refreshed "client_secret" along with any metadata values
       registered to that client, some of which may have changed.  Its
       "client_id" will remain the same.




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   j.  If the client needs to update its configuration on the
       authorization server, it sends an HTTP PUT request to the
       "registration_client_uri" with the "registration_access_token" as
       its authorization.  The response will contain the client's
       changed metadata values.  Its "client_id" will remain the same.
   k.  If the client is uninstalled or otherwise deprovisioned, it can
       send an HTTP DELETE request to the "registration_client_uri" with
       the "registration_access_token" as its authorization.  This will
       effectively deprovision the client from the Authorization Server.

B.4.  Developer Automation

   The dynamic registration protocol can also be used in place of a
   manual registration portal, for instance as part of an automated
   build and deployment process.  In this scenario, the authorization
   server may require an initial access token for requests to its
   registration endpoint, as described in Protected Registration
   (Appendix B.3).  However, here the developer manages the client's
   registration instead of the client itself.  Therefore, the initial
   registration token and registration access token all remain with the
   developer.  The developer packages the client identifier with the
   client as part of the client's build process.

   a.  A developer is creating a client to use an authorization server
       and knows that instances of the client will not dynamically
       register at runtime.
   b.  If required for registrations at the authorization server, the
       developer performs an OAuth 2.0 authorization of his build
       environment against the authorization server using any valid
       OAuth 2.0 flow.  The authorization server and is issues an
       initial access token to the developer's build environment in the
       form of an OAuth 2.0 Bearer Token [RFC6750].
   c.  The developer configures his build environment to send an HTTP
       POST request to the client registration endpoint at the
       authorization server with the client's metadata, using the
       initial access token obtained the previous step as an OAuth 2.0
       Bearer Token [RFC6750].
   d.  The authorization server issues a client identifier and returns
       it to the developer along with a registration access token and a
       reference to the client's client configuration endpoint.
   e.  The developer packages the client identifier with the client and
       stores the "registration_access_token", and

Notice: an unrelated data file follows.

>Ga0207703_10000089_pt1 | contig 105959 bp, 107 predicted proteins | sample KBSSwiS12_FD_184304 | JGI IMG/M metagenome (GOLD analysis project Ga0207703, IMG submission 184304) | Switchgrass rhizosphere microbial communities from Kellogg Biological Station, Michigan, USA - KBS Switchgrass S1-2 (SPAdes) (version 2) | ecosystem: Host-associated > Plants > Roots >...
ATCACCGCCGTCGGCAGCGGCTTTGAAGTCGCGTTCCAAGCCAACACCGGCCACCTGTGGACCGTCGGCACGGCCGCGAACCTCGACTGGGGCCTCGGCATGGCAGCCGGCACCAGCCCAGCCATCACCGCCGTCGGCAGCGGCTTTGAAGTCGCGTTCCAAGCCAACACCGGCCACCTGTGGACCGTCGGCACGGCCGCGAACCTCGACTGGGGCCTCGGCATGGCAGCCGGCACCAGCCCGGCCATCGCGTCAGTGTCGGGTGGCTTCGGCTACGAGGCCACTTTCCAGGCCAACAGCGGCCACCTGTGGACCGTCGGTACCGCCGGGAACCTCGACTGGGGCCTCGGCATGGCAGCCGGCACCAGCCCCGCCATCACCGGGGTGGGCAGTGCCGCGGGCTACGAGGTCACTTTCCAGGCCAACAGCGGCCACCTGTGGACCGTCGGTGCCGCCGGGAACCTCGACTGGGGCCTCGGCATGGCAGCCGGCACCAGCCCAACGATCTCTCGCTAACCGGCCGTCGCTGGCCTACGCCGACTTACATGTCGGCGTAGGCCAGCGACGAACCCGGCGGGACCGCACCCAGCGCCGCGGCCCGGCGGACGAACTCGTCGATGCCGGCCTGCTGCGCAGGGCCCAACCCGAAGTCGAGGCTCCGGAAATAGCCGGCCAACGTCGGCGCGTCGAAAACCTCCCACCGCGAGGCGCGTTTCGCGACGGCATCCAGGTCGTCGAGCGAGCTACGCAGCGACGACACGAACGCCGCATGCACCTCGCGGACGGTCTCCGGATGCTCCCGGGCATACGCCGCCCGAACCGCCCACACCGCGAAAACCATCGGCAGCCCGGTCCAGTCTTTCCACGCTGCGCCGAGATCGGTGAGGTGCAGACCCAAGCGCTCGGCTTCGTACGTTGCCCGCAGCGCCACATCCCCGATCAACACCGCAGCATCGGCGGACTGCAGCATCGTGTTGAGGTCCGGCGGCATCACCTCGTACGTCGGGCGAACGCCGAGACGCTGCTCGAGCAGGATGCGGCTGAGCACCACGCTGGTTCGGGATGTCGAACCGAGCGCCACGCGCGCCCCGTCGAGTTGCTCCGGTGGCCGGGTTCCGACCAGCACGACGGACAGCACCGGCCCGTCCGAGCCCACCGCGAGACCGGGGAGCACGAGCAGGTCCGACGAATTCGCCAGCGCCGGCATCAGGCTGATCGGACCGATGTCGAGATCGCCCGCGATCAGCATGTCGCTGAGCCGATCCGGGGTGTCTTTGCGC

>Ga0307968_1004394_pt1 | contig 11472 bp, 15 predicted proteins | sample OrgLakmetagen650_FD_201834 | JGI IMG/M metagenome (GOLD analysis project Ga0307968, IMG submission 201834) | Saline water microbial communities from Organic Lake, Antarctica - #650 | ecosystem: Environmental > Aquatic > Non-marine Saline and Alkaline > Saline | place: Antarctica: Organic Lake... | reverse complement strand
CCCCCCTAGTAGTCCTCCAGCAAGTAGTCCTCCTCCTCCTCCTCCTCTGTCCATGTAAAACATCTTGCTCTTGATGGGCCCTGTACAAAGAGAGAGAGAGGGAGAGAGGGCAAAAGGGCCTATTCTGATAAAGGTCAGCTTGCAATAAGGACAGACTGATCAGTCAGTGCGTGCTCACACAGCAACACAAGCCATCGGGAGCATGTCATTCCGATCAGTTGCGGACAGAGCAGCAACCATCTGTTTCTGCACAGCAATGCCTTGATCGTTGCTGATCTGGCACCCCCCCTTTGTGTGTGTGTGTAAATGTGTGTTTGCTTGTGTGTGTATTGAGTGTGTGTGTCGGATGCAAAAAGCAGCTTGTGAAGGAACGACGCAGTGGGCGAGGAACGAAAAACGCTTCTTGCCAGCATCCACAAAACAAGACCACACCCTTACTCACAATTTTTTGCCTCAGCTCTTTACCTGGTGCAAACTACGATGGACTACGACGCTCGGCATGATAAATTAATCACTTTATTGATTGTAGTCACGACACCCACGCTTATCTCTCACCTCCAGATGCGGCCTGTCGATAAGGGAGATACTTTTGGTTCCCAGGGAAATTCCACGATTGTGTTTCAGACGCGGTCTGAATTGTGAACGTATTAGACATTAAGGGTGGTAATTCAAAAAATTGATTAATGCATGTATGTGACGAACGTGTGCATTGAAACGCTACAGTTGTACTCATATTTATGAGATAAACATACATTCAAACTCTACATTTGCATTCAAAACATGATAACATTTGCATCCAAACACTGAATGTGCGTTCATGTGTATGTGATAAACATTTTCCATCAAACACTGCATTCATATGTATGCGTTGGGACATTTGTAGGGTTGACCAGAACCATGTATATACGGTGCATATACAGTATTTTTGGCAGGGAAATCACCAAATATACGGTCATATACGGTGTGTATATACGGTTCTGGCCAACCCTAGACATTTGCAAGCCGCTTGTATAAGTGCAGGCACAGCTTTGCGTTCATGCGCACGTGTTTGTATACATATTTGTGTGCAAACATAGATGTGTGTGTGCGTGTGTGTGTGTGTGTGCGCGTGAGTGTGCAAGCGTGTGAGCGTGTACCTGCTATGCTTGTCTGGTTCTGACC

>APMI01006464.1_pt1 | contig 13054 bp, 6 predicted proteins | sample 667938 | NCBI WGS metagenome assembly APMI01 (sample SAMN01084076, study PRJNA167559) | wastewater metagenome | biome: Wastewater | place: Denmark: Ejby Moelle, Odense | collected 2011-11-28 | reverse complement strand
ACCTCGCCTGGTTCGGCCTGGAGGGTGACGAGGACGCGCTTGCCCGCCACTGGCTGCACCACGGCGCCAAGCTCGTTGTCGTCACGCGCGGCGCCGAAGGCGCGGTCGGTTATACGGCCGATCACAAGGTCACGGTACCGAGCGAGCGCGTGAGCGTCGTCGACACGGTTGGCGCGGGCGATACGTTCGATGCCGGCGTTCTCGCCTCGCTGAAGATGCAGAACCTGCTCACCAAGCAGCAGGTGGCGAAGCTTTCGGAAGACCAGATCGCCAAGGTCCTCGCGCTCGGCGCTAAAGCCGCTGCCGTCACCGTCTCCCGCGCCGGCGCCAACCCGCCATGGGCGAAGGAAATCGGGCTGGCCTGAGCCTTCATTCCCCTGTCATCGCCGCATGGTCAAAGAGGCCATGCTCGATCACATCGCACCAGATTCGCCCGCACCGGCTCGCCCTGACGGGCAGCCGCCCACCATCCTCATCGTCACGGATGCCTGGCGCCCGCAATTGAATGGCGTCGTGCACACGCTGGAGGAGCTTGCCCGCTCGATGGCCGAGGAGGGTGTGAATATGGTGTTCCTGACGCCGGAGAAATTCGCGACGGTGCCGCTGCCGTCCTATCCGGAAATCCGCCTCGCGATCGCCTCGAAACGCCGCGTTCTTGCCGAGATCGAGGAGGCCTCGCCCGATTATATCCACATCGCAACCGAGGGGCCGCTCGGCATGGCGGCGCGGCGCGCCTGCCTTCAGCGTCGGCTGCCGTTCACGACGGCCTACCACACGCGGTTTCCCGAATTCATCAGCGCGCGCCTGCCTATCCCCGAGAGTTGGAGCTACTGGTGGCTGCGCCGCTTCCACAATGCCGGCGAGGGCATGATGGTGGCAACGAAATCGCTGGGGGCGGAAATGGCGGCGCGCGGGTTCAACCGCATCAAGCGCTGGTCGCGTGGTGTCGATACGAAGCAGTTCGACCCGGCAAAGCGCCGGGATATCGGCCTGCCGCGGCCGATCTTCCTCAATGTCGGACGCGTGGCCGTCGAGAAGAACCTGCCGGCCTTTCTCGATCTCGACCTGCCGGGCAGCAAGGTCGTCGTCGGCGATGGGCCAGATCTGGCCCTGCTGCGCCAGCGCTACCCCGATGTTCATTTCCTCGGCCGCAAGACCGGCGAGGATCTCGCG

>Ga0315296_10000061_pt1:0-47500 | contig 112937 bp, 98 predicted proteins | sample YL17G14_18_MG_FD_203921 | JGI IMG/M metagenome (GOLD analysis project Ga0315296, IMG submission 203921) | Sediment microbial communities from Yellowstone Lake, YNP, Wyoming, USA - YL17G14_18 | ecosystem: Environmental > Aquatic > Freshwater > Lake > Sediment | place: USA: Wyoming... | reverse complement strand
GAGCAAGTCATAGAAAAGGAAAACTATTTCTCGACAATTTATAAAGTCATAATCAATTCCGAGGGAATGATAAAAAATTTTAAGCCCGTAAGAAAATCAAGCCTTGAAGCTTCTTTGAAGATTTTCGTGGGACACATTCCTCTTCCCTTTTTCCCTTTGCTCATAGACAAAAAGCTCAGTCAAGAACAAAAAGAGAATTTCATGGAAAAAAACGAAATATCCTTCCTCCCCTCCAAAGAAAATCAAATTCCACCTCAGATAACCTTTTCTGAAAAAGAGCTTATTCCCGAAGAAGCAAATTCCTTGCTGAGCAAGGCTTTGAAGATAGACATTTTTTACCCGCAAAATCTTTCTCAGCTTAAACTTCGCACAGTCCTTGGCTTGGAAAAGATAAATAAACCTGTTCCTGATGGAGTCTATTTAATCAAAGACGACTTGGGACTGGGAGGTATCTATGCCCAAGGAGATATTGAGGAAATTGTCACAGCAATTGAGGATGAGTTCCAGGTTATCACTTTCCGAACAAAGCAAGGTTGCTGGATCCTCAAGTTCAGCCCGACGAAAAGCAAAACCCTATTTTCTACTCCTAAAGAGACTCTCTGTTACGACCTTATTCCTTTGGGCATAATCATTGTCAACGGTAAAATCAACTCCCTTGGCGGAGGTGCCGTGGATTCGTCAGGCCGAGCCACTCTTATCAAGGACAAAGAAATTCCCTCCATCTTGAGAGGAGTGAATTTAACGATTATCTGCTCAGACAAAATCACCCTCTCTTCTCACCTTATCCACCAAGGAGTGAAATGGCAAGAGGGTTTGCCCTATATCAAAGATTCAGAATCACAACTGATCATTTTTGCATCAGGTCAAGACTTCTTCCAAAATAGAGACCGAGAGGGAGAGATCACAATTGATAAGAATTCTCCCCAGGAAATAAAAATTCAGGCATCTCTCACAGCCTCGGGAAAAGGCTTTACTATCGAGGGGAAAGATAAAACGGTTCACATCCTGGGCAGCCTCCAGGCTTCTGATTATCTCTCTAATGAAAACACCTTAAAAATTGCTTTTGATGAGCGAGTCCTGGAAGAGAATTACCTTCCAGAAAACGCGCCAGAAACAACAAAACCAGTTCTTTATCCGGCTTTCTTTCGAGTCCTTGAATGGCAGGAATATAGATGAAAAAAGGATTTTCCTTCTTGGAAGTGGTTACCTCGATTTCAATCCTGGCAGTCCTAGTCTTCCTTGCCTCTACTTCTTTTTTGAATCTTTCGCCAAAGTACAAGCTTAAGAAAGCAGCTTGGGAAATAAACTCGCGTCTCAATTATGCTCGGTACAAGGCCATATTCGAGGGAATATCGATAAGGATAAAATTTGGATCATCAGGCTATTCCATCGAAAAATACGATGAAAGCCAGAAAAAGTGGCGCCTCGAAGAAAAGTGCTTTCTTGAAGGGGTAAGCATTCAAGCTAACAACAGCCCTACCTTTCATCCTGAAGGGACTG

"registration_client_uri" in the deployment system.
   f.  The client uses the its "client_id" and "client_secret" (if
       provided) to request OAuth 2.0 tokens using any supported OAuth
       2.0 flow.
   g.  If the client's "client_secret" expires or otherwise stops
       working, the developer's deployment system sends an HTTP GET



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       request to the "registration_client_uri" with the
       "registration_access_token" as its authorization.  This response
       will contain the client's refreshed "client_secret" along with
       any changed metadata values.  Its "client_id" will remain the
       same.  These new values will then be packaged and shipped to or
       retrieved by instances of the client, if necessary.
   h.  If the developer needs to update its configuration on the
       authorization server, the deployment system sends an HTTP PUT
       request to the "registration_client_uri" with the
       "registration_access_token" as its authorization.  This response
       will contain the client's changed metadata values.  Its
       "client_id" will remain the same.  These new values will then be
       packaged and shipped to or retrieved by instances of the client,
       if necessary.
   i.  If the client is deprovisioned, the developer's deployment system
       can send an HTTP DELETE request to the "registration_client_uri"
       with the "registration_access_token" as its authorization.  This
       will effectively deprovision the client from the authorization
       server and prevent any instances of the client from functioning.

Appendix C.  Document History

   [[ to be removed by the RFC editor before publication as an RFC ]]

   - 00

   o  Partitioned dyn-reg specification into core and management specs

   [[ Previous changelog from draft-ietf-oauth-dyn-reg ]]

   -14

   o  Added software_id and software_version metadata fields
   o  Added direct references to RFC6750 errors in read/update/delete
      methods

   -13

   o  Fixed broken example text in registration request and in delete
      request
   o  Added security discussion of separating clients of different grant
      types
   o  Fixed error reference to point to RFC6750 instead of RFC6749
   o  Clarified that servers must respond to all requests to
      configuration endpoint, even if it's just an error code
   o  Lowercased all Terms to conform to style used in RFC6750

   -12



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   o  Improved definition of Initial Access Token
   o  Changed developer registration scenario to have the Initial Access
      Token gotten through a normal OAuth 2.0 flow
   o  Moved non-normative client lifecycle examples to appendix
   o  Marked differentiating between auth servers as out of scope